Investors in Intel (NASDAQ: INTC) have enjoyed market-drubbing returns for decades, although at various times, the chipmaker's stock has stumbled from a combination of competitive pressures, economic upheaval, and internal issues. Yet over time, it has come back to handily outperform the market.
So, which companies are positioned to overcome adversity and similarly post just as dramatic increases in revenue and profits in the years to come? We asked that question of a team of Foolish investors, and they picked Xilinx (NASDAQ: XLNX), First Solar (NASDAQ: FSLR), and Ambarella (NASDAQ: AMBA).
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An interesting platform for Artificial Intelligence
Chuck Saletta (Xilinx): Artificial Intelligence is one of the hottest areas in technology at the moment. Many implementations rely on software programmed as neural networks to enable flexible learning, boosting the programs' abilities to adapt to changing information and make better decisions over time. The problem with software, though, is that it relies on hardware, and if that hardware isn't up to the changing task of what matters for the artificial intelligence application, it may no longer matter.
That's where Xilinx has an opportunity to shine. As a leader in Field Programmable Gate Array technology, Xilinx makes hardware that can be reprogrammed or reconfigured to meet new demands as AI continues to evolve. Xilinx has partnered with Baidu (NASDAQ: BIDU) to help that tech giant with its deep learning and Artificial Intelligence efforts. Baidu is leveraging Xilinx's FPGAs in its infrastructure, giving it the ability to reconfigure its hardware to respond to those constant changes.
Through a combination of neuroplasticity and neurogenesis, your own brain builds new connections between neurons and rewires itself over time as you learn and place new demands on it. To the extent computer neural networking and artificial intelligence attempts to mimic the way biological brains work, using Field Programmable Gate Arrays to reprogram the hardware takes things one step closer. As the field is just now taking off, players like Xilinx may very well have a long runway of growth ahead.
Solar power just passed this critical threshold for long-term profitability
Tyler Crowe (First Solar): The knock on the solar power industry for years has been that for all of its perceived benefits -- emissions-free power, inexhaustible power source, etc. -- it still couldn't quite compete with more conventional power sources on costs. This meant the industry was incredibly reliant on subsidies, and panel manufacturers such as First Solar were consistently fighting low margins and the need to constantly innovate.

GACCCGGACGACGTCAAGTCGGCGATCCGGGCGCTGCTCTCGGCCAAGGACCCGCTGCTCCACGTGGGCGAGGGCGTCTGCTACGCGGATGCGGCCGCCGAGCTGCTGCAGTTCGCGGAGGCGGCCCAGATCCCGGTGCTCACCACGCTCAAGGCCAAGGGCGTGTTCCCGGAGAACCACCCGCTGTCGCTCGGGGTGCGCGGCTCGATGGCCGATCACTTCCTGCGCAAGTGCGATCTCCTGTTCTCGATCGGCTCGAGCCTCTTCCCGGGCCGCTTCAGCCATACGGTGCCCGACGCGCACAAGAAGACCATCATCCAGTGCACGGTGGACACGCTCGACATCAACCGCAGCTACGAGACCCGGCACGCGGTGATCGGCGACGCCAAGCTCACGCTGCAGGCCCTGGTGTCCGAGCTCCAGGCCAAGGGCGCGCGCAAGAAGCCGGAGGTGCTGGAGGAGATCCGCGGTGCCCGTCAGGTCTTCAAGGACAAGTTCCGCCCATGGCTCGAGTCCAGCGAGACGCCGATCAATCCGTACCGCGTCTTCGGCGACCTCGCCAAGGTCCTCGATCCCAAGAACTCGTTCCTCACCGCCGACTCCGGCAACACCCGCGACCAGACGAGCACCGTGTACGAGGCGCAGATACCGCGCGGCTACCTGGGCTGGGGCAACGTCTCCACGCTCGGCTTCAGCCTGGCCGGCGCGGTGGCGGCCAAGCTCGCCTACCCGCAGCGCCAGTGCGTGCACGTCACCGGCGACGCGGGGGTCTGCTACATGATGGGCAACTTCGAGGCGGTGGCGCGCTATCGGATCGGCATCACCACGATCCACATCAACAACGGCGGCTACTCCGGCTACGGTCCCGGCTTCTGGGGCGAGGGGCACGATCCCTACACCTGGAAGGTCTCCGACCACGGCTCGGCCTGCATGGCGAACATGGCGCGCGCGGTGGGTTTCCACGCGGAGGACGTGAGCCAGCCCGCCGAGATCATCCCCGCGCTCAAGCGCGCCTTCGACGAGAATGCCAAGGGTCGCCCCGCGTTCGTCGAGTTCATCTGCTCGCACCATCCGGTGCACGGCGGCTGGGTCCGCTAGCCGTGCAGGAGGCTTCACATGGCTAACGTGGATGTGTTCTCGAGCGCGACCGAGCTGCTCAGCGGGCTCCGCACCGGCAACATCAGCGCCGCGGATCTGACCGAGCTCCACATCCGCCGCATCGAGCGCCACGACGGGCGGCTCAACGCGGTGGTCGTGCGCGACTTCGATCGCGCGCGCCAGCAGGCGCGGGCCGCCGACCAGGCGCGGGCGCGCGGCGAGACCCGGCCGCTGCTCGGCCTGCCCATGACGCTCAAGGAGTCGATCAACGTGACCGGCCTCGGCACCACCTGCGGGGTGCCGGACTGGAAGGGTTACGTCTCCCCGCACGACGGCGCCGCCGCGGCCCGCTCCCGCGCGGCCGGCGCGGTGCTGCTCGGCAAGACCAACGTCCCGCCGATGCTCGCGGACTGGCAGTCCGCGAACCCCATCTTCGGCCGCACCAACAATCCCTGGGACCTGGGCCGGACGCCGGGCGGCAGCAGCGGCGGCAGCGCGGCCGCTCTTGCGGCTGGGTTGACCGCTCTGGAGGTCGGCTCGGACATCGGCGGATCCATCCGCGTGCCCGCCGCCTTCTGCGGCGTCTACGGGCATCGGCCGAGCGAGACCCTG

Fast-forward to today, and there has been a major paradigm shift in solar's favor. Over the past eight years, the leveled cost of energy from utility-scale solar installations has declined 85%. As a result, utility-scale solar projects have a lower per megawatt-hour cost than conventional power sources without subsidies. Furthermore, the costs for large-scale installations with some form of energy storage are closing in on conventional sources as well.
What this means for First Solar is that more and more utilities will look at solar as a viable option. Also, since the costs for these facilities have declined so much, the company is under slightly less pressure to keep prices lower to compete with conventional sources, which should help boost pricing power and margins over time.
The thing that made Intel such a fantastic stock to own was that investors caught on at just the right time. Rapidly declining costs for semiconductors made them more ubiquitous in the 80s and 90s, which was when so much of Intel's fantastic stock performance took place. It's looking like First Solar is on the cusp of a similar situation in the solar power industry, and it could lead to incredible returns for investors.
Gouge out a piece of this chipmaker
Rich Duprey (Ambarella): We knew the loss of GoPro as a customer was going to be a blow for Ambarella, and that its stock would reflect the action camera maker's decision to bring its chipmaking business in-house. But the 20% cut in Ambarella's stock value after reporting earnings due to uninspired guidance -- despite an otherwise strong showing -- shows how the chipmaker has gone from hero to zero.
This is great for investors with a long-term horizon, because the new lower price provides a great buy-in opportunity for a company that should be able to show dramatic growth in the future.
Ambarella is in the midst of growing out its first computer-vision SOC, CV1, which will greatly enhance its efforts to become an integral part of the self-driving car phenomenon. Congress just passed a bill authorizing their use, which will pave the way for their becoming a commonplace reality. And Ambarella has also reportedly had the chip make the rounds to key customers in IP security and drone markets.
The chipmaker's guidance for the year forecasts a horrible fourth quarter, but investors should have been aware that this year wasn't going to be pretty anyway. With its stock crushed by the reaction, Ambarella now trades at 25 times trailing earnings and 18 times estimates, yet analysts are still expecting it to grow earnings by at least 16% annually for the next five years.
Once the market fully digests the new path Ambarella is on, sentiment will turn once more and make the chipmaker's stock a hero again.
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Chuck Saletta owns shares of Intel. Rich Duprey has no position in any of the stocks mentioned. Tyler Crowe owns shares of First Solar. The Motley Fool owns shares of and recommends Ambarella, Baidu, and GoPro. The Motley Fool has the following options: short January 2019 $12 calls on GoPro and long January 2019 $12 puts on GoPro. The Motley Fool recommends First Solar and Intel. The Motley Fool has a disclosure policy.